Around 10,000 hauliers feature on a ‘red list’ drawn up by lorry safety body the Driver and Vehicle Standards Agency (DVSA) to identify risks to Britain’s road users, a BBC report has revealed. 

The agency operates a traffic light rating system for the likely safety of haulage operators and maintains a list featuring haulage companies not keeping pace with safety and maintenance requirements. 

In a special BBC Radio 4 report, it said current sanctions were insufficient and needed review. 

At present, firms with vehicles weighing at least 3.5 tonnes need an operator licence, which requires the lorries to be roadworthy, checked regularly and driven responsibly. 

HGV drivers, for example, are required to carry out regular walk around checks of their vehicle and maintain a record of their driving hours, while employers are expected to monitor these records and keep them for at least two years - ensuring their drivers’ working hours remain within legal limits. These limits vary according to the driver’s age and how regularly they work. 

The DVSA carries out roadside spot checks to enforce the rules. Of 29,000 HGVs it checked in 2015/16, 9,000 received prohibition notices, which require drivers or their companies to stop the dangerous activity or comply with regulations. 

At present, the DVSA only takes formal action against persistent or serious offenders, with rule breakers usually receiving either a prohibition notice or an improvement notice, which sets out changes that need to be made by a certain date. Vehicles in need of repair may be immobilised until repaired, or its owners receive a deadline for fixing the problem.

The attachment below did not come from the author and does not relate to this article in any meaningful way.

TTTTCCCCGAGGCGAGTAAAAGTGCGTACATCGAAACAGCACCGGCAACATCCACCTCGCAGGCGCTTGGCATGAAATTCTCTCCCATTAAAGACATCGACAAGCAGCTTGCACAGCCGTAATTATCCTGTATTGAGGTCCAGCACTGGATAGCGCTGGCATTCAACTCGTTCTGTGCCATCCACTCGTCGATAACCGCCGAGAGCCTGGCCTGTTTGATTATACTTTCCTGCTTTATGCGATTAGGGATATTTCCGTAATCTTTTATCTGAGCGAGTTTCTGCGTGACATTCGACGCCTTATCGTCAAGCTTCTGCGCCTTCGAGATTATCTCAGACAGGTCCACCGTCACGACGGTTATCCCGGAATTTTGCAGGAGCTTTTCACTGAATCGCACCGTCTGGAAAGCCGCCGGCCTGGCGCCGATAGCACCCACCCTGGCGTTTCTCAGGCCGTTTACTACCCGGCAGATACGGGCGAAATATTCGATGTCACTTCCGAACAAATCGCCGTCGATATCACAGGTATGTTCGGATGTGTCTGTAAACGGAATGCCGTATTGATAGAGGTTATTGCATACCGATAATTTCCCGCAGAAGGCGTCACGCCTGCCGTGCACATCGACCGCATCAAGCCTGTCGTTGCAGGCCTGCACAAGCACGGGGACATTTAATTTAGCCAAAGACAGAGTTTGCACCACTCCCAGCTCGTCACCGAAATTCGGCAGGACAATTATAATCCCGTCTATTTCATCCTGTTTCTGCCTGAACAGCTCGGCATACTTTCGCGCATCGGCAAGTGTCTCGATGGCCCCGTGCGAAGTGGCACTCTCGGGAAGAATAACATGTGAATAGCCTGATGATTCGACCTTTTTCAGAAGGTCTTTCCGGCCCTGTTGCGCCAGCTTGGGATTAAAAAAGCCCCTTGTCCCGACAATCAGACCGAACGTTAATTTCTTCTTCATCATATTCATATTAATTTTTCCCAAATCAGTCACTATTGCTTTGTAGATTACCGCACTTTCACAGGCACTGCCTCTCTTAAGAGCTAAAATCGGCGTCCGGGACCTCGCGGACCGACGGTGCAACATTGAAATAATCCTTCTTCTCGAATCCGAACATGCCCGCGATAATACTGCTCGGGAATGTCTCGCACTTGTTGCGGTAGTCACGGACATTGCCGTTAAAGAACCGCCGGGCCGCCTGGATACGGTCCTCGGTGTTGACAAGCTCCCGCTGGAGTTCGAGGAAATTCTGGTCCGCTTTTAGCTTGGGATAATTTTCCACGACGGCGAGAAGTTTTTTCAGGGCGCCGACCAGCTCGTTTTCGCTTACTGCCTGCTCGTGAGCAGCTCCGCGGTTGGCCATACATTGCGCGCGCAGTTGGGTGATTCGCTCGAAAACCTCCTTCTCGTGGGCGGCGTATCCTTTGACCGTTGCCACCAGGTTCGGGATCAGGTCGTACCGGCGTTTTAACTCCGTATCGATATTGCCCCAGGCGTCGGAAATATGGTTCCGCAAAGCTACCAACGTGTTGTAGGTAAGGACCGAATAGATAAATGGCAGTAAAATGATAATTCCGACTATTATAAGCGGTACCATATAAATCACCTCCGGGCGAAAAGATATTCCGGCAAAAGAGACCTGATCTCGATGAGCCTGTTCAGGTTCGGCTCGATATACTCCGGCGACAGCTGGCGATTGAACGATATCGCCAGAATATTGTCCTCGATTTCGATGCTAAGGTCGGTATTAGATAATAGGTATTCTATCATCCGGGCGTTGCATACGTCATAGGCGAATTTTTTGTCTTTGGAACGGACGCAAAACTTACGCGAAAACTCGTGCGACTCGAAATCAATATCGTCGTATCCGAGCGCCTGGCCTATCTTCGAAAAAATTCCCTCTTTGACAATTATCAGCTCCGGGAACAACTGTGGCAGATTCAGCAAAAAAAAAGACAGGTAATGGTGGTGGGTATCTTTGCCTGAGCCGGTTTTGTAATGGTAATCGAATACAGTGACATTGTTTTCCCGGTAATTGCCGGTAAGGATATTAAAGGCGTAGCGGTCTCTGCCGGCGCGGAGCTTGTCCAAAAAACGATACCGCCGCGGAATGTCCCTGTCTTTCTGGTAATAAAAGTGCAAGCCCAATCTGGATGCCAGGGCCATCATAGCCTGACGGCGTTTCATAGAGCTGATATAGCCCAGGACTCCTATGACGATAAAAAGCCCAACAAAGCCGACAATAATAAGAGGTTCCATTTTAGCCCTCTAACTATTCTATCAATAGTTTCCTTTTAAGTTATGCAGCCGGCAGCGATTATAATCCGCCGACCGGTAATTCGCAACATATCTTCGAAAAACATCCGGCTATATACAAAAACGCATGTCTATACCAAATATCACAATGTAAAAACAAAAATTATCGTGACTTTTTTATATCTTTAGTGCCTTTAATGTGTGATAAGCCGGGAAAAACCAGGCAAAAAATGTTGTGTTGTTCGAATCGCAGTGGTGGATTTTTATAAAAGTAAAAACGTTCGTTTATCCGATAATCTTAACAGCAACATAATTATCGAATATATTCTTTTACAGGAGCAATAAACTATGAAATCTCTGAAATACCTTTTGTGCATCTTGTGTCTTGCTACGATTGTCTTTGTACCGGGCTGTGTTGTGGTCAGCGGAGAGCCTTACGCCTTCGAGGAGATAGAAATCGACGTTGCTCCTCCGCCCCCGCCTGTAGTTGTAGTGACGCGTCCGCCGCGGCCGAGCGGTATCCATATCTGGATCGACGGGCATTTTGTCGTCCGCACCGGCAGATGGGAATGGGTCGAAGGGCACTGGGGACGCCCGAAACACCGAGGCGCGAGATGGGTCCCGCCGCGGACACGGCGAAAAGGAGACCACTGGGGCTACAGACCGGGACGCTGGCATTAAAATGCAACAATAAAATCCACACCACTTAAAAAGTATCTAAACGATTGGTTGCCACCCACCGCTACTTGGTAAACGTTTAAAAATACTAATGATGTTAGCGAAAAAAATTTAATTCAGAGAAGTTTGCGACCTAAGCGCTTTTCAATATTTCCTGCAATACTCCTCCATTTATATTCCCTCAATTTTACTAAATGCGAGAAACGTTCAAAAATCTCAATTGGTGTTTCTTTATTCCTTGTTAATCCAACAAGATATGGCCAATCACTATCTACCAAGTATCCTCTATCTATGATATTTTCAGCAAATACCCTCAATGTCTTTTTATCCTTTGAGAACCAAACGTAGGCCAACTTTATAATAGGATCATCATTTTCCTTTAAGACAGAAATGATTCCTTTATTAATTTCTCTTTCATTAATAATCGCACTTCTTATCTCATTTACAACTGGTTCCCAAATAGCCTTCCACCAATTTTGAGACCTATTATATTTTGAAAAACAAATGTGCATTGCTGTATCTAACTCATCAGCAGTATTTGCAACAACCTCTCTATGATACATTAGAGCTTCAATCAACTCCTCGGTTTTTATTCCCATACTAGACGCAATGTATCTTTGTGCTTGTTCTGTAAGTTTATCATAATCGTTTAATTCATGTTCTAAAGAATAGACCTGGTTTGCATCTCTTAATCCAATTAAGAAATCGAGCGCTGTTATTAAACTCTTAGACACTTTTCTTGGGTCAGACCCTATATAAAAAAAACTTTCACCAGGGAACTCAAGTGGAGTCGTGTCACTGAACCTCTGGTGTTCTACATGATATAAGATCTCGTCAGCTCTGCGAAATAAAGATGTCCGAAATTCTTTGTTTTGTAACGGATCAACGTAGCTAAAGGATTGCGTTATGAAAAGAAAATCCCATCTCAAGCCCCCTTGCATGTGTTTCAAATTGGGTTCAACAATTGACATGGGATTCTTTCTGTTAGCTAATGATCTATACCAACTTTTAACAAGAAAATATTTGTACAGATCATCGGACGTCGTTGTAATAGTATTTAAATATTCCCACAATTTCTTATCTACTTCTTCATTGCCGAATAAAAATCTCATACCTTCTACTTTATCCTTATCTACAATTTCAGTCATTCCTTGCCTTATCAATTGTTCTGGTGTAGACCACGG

Those hauliers found to repeatedly break their licence rules are referred to traffic commissioners who have the power to suspend or revoke a licence and prevent company directors applying for a new one. 

Christalla Christodoulidou, a serious injury solicitor at Thompsons Solicitors, said: “Having dealt with many victims of serious road traffic accidents, we are acutely aware of how vulnerable other road users are to HGVs. In the wrong hands, they become dangerous weapons. They need to be maintained meticulously and driven with caution. 

“The fact that there are currently 10,000 haulage operators in the UK identified as a potential risk to other road users is hugely worrying. When the authority tasked with enforcing the rules says sanctions for those repeatedly flouting them are inadequate, we have to stop, take note and make changes. Lives are at risk. While there are many great HGV operators who appreciate the value of ensuring drivers are well rested and that their vehicles are maintained, a small minority continue to make a mockery of the system and that cannot be allowed to continue.”